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MTBO Starters
HP News #47 – November 2018
By Malcolm Ingham - Mon 3 Dec 2018 6:36pm
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CDOA Long

Although November started with CDOA Championships, highly successfully hosted by OBOP, it has since been an essentially quiet month. On the HP front much of it has been taken up with final preparation of the ONZ bid for JWOC2022, and with mapping, planning and general organization for the U23 Development Camp which starts next Saturday.

Malcolm Ingham

(mandg.ingham@xtra.co.nz)


CDOA Champs

M21E CDOA Middle

Racing kicked off on Saturday morning with the Middle distance on the imaginatively named Turkish Grinder map – taking the name from the MTB ride with the following description: “Downhill rolling old school track, moderately fast flowing singletrack with some small berms and jumps, and a few roots for added interest. Dense forest canopy makes for a sudden dark entry off the road, but it keeps a lot of the rain off, making this is a good trail to ride when trails are wet elsewhere” which pretty well also described the orienteering experience! Amid the complex MTB track network and the denser vegetation competition in the elite grades was close, Conor Short beating out Gene Beveridge by 22 seconds, and Imogene Scott, after a 3 minute error on #16, having only 3 second margin over Rachel Smith.

M21E: 1. Conor Short (WN) 33:34, 2. Gene Beveridge (NW) 33:56, 3. Jonty Oram (AK) 37:47.

W21E: 1. Imogene Scott (NW) 41:21, 2. Rachel Smith (BP) 41:24, 3. Sonia Hollands (BP) 48:28.

M20: 1. Will Tidswell (HB) 34:31, 2. Liam Stolberger (NW) 38:38, 3. Ronan Lee (HB) 47:47.

W20: 1. Georgia Skelton (CM) 33:55, 2. Tegan Knightbridge (NW) 35:44, 3. Jess Sewell (NW) 37:33.

In the afternoon proceedings moved to the campus setting of Toi-Ohomai, with an extension into the hilly parkland of Centennial Park to the south. This produced a sprint consisting of two completely different terrains – the highly complex building environment of the campus and the more straightforward but physical parkland. This physicality was largely what made winning times slightly longer than the norm. In M21E Gene took a clear revenge on Conor for the morning result. After the morning close shave Imogene was a clear winner in W21E, while Will Tidswell and Georgia Skelton both completed the double for the day in the 20’s.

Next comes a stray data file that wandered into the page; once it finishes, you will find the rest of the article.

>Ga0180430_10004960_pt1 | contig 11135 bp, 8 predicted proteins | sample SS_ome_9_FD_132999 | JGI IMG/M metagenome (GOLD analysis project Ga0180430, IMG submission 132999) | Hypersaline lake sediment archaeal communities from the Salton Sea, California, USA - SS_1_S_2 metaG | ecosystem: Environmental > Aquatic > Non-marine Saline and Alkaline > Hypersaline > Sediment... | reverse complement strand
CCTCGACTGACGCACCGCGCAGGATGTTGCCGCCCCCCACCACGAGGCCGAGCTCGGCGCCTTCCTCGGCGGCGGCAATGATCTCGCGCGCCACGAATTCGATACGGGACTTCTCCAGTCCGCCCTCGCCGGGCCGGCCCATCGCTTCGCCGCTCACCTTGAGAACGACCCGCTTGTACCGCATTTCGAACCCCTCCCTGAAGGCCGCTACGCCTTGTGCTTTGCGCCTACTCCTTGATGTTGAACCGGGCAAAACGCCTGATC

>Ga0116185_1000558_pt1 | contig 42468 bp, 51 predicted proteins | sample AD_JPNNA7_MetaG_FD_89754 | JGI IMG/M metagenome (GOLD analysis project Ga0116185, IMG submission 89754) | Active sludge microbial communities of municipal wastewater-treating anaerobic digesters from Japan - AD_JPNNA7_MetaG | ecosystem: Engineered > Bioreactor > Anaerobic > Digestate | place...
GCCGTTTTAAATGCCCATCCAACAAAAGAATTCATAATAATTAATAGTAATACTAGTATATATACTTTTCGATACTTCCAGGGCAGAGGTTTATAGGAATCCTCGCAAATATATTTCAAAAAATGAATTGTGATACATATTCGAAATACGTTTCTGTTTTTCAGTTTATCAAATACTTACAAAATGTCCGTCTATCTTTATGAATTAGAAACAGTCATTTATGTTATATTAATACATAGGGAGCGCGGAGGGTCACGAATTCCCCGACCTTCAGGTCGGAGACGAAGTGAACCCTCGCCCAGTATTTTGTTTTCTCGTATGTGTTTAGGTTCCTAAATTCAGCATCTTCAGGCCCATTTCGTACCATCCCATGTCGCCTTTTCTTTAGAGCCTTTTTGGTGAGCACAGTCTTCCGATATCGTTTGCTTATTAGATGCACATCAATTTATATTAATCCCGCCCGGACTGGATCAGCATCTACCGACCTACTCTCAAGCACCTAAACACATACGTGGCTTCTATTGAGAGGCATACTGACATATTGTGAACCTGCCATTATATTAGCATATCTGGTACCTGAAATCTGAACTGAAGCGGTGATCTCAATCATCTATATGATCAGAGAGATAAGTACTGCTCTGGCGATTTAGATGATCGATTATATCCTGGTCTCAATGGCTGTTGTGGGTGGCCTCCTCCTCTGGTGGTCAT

M21E: 1. Gene Beveridge 19:22, 2. Conor Short 21:16, 3. Devon Beckman (HB) 22:01.

W21E: 1. Imogene Scott 20:38, 2. Sonia Hollands 25:38, 3. Angela Simpson (BP) 30:39.

M20: 1. Will Tidswell 17:59, 2. Liam Stolberger 19:57, 3. Ronan Lee 21:37.

W20: 1. Georgia Skelton 19:16, 2. Tessa Burns (HB) 20:04, 3. Jess Sewell 20:14.

M21E CDOA Champs Long distance – Part 2

The Long Distance on Sunday was on the new map of Okaraka. Largely open, but also sporting an interesting area of runnable native bush, the area is essentially a 13000 year old lava flow with the contorted topography resulting from pressure ridges within the flow. Oblivious to the geological history Gene And Rachel took out the 21E races on commendably long courses which tested both endurance and navigation. Will was again at the top of M20, but in W20 Kaia Joergensen came to the fore with a massive winning time of nearly 13 minutes.

M21E: 1. Gene Beveridge 1:43;05, 2. Scott McDonald (HB) 1:48:59, 3. Darren Ashmore (BP) 1:51:32.

W21E: 1. Rachel Smith 1:40:05, 2. Sonia Hollands 1:41:05, 3. Imogene Scott 1:42:29.

M20: 1. Will Tidswell 1:20:49, 2. Ronan Lee 1:23:51, 3. Liam Stolberger 1:49:06.

W20: 1. Kaia Joergensen (PP) 1:09:40, 2. Georgia Skelton 1:22;16, 3. Tegan Knightbridge 1:27:16.


Update on National O League 2019